I’m reading what I think of as second-tier research for my novel: things relevant to the periphery of its setting (mid-70s NYC). So naturally I landed on Erica Jong and Fear of Flying, exactly the sort of book a teen girl would be reading in secret if it was the kind of thing her parents would be apt to censor, and it almost certainly would be.
It’s kind of funny that I didn’t read the book years ago; in retrospect, it seems like something I should have picked up after The Valley of the Dolls, which I read in high school. I was born three years after Fear of Flying came out, so my associations with it were more along the lines of feminist classic rather than landmark book about sex, though the two things are of course related. I didn’t read it because the title metaphor didn’t appeal to me in the least. I felt like I would find a message therein, that I knew what that message would be, and that the telling could only be cheesy.
So at first, I was pleasantly surprised. Erica Jong is witty. She can be funny. But then the pages add up and add up, and it turns out our narrator – our “anti-heroine” as the inside flap has it – is so profoundly self-centered as to be hard to spend time with. I grew so weary of her angst. I got so tired of the cultural insensitivity/casual racism that she wields with the authority of being raised in a liberal household and being married to/in-law to a global pastiche of men. I got frustrated with her inability to see the way her alleged fantasy life (with its ideal of the oft-cited “zipless fuck”) in no way connects to the sex she pursues. Through much of the book’s beginning, for example, she wonders if the object of her sexual obsession is her longed-for zipless fuck. But instead of ziplessly fucking him, she seeks out a relationship with him instead.
This is because, Suzie Mackenzie noted in this 1999 Guardian interview/article:
…it is adultery, and not sex, that is [Jong’s] subject. She’s been writing about it for 25 years. Adultery, which she dressed up all that time ago as sexual liberation, without ever seeming to recognise that adultery depends for its existence on the ultimate bourgeois convention, marriage. She always had marriage on her mind. If sex within marriage is de facto dull as she claims (‘Sex by definition is something you have with someone other than a spouse…’), adulterous sex is premised on precisely that same structure. But, according to Jong, it is the transgression that defines us. ‘Forbidden sex gives us ourselves because selfhood is still forbidden to women.’ Like the little girl ticked off by daddy, she needs the disapprobation to feel complete.
There’s a passage in the book, near the end, where the narrator rebuffs the come-ons of a French train conductor. At the beginning of the book, she fantasized about sex on a train between two strangers (the scene fades to black as the train…oh, sigh…please forgive me…disappears into a tunnel). But at the book’s end, the narrator is not interested in living out this fantasy with the conductor. This is positioned as some kind of psychological growth, and I couldn’t believe that the narrator failed to see that the difference was an unwanted advance vs. a mutual fulfillment of lust.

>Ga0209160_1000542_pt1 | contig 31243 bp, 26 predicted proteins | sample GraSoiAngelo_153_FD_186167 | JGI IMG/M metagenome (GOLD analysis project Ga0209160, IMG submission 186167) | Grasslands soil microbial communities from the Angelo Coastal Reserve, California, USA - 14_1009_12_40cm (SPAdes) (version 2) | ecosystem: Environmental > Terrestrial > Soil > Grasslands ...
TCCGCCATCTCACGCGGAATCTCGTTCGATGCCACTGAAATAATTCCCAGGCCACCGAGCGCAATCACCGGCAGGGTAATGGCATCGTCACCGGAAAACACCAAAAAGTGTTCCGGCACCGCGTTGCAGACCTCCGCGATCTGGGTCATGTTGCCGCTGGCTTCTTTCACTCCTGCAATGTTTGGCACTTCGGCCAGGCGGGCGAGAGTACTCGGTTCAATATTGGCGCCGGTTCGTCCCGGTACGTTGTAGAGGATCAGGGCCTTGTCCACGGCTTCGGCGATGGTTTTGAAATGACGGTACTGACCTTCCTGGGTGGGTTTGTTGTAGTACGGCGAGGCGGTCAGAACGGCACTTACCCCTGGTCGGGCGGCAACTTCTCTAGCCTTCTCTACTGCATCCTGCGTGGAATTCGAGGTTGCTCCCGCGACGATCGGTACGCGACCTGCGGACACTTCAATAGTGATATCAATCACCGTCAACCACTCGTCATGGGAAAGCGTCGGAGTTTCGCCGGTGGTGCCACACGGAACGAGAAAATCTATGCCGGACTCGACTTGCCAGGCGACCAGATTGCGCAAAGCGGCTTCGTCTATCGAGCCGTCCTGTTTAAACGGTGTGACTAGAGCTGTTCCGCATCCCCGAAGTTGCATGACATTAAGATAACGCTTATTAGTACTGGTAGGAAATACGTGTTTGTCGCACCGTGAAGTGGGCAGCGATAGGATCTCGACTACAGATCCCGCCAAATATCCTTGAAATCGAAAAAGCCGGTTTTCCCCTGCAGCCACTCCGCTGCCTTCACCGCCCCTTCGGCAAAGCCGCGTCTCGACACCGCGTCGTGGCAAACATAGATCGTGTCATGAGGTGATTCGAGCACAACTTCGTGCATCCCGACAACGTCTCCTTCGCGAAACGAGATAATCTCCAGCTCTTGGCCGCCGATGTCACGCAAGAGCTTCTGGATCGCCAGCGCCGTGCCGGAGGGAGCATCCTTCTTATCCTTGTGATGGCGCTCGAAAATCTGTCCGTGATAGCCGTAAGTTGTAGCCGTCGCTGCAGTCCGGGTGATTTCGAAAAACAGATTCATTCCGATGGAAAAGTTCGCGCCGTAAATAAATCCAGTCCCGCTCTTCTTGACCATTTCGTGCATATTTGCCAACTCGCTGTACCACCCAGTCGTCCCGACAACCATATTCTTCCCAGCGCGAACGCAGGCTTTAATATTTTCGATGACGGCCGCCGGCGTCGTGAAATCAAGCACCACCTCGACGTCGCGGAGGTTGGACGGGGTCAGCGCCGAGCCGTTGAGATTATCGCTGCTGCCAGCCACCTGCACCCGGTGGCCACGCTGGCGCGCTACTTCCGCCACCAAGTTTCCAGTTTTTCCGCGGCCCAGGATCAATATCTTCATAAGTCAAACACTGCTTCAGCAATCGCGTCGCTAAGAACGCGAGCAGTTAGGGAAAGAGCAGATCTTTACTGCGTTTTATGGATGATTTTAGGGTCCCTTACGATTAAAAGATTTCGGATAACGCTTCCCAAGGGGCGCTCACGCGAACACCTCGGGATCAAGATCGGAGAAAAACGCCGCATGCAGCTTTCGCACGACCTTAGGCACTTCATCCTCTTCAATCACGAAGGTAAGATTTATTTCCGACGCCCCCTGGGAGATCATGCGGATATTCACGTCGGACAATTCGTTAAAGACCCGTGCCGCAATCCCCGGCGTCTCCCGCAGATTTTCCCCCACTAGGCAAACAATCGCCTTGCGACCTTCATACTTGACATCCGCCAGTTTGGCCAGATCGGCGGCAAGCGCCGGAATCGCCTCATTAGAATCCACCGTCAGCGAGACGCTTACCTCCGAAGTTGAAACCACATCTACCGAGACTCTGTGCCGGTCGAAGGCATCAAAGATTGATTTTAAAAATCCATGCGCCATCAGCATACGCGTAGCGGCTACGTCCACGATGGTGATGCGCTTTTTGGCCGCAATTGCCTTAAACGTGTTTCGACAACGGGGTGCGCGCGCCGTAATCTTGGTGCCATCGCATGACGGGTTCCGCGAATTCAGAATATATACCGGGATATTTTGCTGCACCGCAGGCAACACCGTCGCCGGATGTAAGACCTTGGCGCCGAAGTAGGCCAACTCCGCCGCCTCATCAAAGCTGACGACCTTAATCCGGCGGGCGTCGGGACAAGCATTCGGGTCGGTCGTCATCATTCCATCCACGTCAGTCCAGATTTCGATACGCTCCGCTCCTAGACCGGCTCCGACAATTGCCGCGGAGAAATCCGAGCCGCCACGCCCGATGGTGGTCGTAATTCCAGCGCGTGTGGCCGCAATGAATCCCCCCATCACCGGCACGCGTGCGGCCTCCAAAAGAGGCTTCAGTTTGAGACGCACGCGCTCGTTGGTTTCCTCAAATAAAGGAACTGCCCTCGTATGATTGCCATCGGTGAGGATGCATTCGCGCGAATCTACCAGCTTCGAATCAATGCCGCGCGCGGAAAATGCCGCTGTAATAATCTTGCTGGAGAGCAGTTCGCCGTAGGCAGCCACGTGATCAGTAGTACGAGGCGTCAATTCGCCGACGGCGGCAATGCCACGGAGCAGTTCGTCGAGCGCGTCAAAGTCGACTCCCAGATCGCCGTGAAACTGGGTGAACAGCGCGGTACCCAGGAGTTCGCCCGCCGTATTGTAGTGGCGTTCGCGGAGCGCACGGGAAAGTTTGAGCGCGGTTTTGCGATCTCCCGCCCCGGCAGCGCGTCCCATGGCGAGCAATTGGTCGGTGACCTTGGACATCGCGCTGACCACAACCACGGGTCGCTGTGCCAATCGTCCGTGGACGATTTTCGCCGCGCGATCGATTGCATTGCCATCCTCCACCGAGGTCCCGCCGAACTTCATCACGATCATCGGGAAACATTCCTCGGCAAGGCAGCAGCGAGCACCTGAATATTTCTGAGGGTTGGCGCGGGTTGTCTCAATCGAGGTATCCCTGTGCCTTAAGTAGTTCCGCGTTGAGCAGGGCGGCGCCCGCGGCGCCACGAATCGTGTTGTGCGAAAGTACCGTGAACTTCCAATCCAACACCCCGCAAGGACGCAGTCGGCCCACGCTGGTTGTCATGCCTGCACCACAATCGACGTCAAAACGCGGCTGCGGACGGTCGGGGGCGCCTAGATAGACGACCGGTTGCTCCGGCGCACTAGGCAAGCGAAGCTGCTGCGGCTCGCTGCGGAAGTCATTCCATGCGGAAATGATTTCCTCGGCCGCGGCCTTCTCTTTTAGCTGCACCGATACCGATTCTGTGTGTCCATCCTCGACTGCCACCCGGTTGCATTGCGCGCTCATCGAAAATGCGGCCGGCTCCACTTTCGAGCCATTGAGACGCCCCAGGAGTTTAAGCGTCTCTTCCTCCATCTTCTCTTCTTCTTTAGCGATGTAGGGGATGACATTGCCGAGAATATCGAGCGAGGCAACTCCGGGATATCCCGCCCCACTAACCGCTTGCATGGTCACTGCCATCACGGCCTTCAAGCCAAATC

There’s a series of dull conversations between the narrator (oh, fine, I’ll call her by her name: Isadora Wing) and the guy she leaves her husband for. There’s even a long conversation between Isadora and herself. The subject of all these conversations is Isadora, and her struggles with decision-making and self-knowledge et cetera. Her own contradictions come up many times, and this starts to feel like intellectual laziness (“That sounds different than what I described earlier? Well, I’m a contradiction! I said so myself.”).
The writer quoted above, Suzie Mackenzie, wrote many unflattering things about Jong in her article, and I’m inclined to be sympathetic, if only because I found Isadora to be poor company over the course of the book. And then there’s the fact that the particulars of Isadora’s life so closely resemble those of Jong’s. It’s hard to separate the two. In the articles I read online, Jong was cagey about the degree to which the book is autobiographical, but I can’t help but think that in today’s marketplace, she’d be pushed hard to publish it as memoir.
From David Shields’s Reality Hunger:
When Frey, LeRoy, Defonseca, Seltzer, Rosenblat, Wilkomirski, et al. wrote their books, of course they made things up. Who doesn’t? Each one said sure, call it a novel, call it a memoir: who’s going to care? I don’t want to defend Frey per se – he’s a terrible writer – but the very nearly pornographic obsession with his and similar cases reveals the degree of nervousness on the topic. The whole huge loud roar, as it returns again and again, has to do with the culture being embarrassed at how much it wants the frame of reality, and within that frame, great drama.
Those pieces are all there in Fear of Flying. The mode of memoir in which it would fall today is confessional, the sort of self-focused thing that, say, Elizabeth Gilbert has published. But is this mode of memoir bad? I struggle with this. I am longing to say that yes, it is bad. Because the lens is so relentlessly fixed on the self that it seems to deny the existence of a wider world. But I think such memoirs could have utility to people struggling with a similar set of issues…and I am loathe to deride the project that any writer is driven to complete. I can’t say why I write what I write. But it is kind of bad, isn’t it? I’ll give Mackenzie the last word.
There is nothing in this I want or need. She calls herself a feminist but I, who also call myself a feminist, find no common ground.